If the heavier end of the UK rock spectrum is your thing, then it seems that Sheffield is the most fertile ground for producing heavy music. Not only is there the arena-conquering Bring Me The Horizon and their bandwagon-jumpers While She Sleeps, but also the more weird and wonderful sounds of the underground of Rolo Tomassi and Marmozets. Latest to emerge from the South Yorkshire production line are quintet Dead Harts, who here follow up their 2012 debut ‘Born Into Rags To Die No Richer’ (cheery bunch, aren’t they?) with sophomore effort ‘Cult For The Haggard Youth’. Boasting influences such as Norma Jean, The Chariot and Stray From The Path, the record fails to incite the sort of adrenaline rush engendered by Norma Jean’s ‘Wrongdoers’ or, well, The Chariot’s entire discography, coming off more like Every Time I Die-lite. And with ETID releasing what will surely be remembered as one of the best albums of this year in ‘From Parts Unknown’, this can only sound paltry in comparison.
Although technically proficient and having several attributes in their arsenal (Matthew Baxendale’s vocal, the layering of Dominic Bass’ bass and Matt Pask’s guitars), this isn’t an album that marks a band on the ascent, but more a perennial support act, consigned alongside the likes of Feed The Rhino to play second fiddle to acts that have the factor that pushes them beyond the sort of lukewarm mediocrity that Dead Harts display here. The sludgy production job of Oz Craggs hardly aids their cause; it clearly attempts to emulate The Chariot’s feedback-induced chaotic bliss, but here it makes highlights hard to pick out from one another. For every hard-hitter like ‘Suicide Cocktail’, there’s the repetitive torpor of ‘Council Pop’ that marks ‘Cult For The Haggard Youth’ as a solid contribution, but one that won’t see them spearhead the South Yorkshire elite.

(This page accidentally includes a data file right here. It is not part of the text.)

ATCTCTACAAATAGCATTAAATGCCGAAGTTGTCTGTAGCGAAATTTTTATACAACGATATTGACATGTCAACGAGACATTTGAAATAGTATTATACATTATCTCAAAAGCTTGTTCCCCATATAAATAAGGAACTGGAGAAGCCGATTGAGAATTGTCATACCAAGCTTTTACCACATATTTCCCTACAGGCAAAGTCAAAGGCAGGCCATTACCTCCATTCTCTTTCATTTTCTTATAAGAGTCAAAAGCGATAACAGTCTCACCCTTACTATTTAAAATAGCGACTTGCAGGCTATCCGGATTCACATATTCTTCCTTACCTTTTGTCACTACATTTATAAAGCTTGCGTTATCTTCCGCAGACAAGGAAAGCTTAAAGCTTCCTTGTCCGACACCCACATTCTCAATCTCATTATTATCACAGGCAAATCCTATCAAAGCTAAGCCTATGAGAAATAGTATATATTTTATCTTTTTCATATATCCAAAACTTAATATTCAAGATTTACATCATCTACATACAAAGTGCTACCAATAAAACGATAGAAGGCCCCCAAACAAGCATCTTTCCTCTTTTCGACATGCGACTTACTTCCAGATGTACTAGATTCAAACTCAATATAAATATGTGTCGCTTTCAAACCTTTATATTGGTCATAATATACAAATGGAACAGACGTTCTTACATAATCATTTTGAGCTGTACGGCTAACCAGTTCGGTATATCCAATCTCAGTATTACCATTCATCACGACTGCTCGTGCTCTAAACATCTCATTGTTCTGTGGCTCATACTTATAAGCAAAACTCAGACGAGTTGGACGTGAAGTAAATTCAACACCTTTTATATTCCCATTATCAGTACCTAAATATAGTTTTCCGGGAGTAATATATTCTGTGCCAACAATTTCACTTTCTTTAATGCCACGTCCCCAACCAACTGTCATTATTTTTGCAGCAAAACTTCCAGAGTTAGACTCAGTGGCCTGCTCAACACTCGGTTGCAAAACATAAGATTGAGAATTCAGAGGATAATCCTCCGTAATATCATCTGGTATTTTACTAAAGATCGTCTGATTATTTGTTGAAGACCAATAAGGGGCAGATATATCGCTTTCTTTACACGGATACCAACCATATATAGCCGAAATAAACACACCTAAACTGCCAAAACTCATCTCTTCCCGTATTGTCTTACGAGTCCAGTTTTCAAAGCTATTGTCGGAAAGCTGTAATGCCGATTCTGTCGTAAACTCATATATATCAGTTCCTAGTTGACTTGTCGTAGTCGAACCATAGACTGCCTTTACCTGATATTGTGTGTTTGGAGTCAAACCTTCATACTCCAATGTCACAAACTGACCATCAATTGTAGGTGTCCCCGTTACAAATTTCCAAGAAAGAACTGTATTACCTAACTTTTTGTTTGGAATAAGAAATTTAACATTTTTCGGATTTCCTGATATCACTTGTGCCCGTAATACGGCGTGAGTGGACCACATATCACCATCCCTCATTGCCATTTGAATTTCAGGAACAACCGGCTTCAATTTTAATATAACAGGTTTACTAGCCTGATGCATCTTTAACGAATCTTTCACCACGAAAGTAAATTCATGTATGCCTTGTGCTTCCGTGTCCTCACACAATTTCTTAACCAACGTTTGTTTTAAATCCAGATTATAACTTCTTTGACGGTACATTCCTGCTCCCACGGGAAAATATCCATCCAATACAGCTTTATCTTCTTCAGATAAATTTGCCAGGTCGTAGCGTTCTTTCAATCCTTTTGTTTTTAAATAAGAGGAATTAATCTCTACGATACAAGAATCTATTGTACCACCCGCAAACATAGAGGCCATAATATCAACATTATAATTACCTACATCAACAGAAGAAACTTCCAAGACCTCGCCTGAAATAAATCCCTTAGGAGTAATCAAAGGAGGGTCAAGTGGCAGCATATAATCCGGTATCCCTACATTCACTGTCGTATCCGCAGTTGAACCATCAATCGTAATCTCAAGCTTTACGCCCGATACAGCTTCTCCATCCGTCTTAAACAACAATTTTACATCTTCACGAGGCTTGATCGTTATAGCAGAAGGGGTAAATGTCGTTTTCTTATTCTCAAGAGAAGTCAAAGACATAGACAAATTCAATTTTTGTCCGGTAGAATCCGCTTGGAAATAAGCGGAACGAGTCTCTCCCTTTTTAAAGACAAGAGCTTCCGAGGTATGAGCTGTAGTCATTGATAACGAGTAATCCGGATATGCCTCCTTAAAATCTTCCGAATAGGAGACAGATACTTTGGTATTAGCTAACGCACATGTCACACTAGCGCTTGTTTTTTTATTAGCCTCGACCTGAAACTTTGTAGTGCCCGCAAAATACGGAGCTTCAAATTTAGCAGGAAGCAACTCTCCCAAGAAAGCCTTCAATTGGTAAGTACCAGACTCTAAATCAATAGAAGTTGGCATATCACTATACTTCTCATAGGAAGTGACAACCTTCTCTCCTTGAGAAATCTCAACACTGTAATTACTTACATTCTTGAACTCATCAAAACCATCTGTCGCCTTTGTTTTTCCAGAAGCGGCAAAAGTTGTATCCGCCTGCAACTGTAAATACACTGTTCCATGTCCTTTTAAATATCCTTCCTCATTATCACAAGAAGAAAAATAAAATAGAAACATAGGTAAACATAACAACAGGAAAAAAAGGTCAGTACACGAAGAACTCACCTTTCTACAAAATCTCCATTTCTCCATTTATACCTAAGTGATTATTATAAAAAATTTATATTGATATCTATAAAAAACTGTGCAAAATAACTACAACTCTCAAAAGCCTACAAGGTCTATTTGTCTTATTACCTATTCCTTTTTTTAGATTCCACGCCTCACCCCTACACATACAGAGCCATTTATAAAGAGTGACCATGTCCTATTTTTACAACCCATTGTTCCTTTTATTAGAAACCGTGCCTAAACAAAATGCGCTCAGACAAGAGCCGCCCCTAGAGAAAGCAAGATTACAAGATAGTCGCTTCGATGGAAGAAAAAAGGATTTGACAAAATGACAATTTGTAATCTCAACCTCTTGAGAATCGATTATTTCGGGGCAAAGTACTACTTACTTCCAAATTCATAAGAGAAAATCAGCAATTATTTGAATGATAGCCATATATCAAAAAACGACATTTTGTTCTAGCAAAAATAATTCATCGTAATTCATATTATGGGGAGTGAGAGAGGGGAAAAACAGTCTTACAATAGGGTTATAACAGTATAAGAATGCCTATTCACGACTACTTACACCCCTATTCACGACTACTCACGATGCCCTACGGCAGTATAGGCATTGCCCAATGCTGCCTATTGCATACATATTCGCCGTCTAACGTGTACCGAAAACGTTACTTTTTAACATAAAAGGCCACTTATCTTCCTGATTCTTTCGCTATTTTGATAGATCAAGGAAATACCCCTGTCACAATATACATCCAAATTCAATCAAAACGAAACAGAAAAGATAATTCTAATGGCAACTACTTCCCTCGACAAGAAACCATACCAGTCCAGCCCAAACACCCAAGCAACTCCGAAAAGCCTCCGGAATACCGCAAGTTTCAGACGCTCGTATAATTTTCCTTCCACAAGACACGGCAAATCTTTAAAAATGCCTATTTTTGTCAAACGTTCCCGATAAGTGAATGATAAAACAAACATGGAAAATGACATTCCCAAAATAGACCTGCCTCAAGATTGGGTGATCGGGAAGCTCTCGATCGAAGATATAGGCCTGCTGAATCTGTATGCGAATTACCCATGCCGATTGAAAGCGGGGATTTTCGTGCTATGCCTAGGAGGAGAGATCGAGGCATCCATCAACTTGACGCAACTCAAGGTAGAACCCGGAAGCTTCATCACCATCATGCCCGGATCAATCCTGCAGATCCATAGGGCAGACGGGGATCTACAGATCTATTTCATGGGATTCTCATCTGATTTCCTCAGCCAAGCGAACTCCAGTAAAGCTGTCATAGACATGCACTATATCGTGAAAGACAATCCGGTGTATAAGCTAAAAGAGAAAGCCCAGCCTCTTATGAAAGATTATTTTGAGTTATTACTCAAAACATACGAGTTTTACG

‘Cult For The Haggard Youth’ is not a particularly bad record, it’s just that we’ve heard it all before; just when you thought we were done with the whole “southern rawk” thing that was the toast of the UK scene circa 2006-08, along comes a song like ‘Leech’ to bring those unwanted memories of Blackhole come screaming back, cowbells an’ all. The album’s eponymous track makes a decent attempt at a rabble-rousing call and response vocal coda, but when it makes exactly the same moves as the preceding track and the following ‘Stripptease’, the tedium starts to set in to close off an uninspiring first half of the record.
The second half of the record doesn’t fare much better; despite the brief reprieve of the aforementioned ‘Suicide Cocktail’ (even though the bridge section takes its chord progression from Spineshank’s ‘New Disease’), ‘Dirty Fingernails’ isn’t much more than meat-and-potatoes mosh fodder, and while ‘Tar’ is a decent excursion into more experimental territory, ‘Nosebleed’ tries its damndest to be the “big set closer” à la their heroes The Chariot, but comes off messy and forced together, rather than the natural progression of the Atlantans. While this second effort from Dead Harts isn’t quite “proud stag”, it’s not quite “oh deer” either (geddit?!) – there are some worthwhile moments here, but the similar nature of most of the thoroughfare makes them hard to pick out. This will do well amongst a younger audience not jaded by hearing a thousand soundalikes on a similar trope, but across the board, Steel City will not find its brightest new hope in Dead Harts.
‘Cult for the Haggard Youth’ by Dead Harts is released on 21st July on Transcend Music.
Words by Ollie Connors (@olliexcore)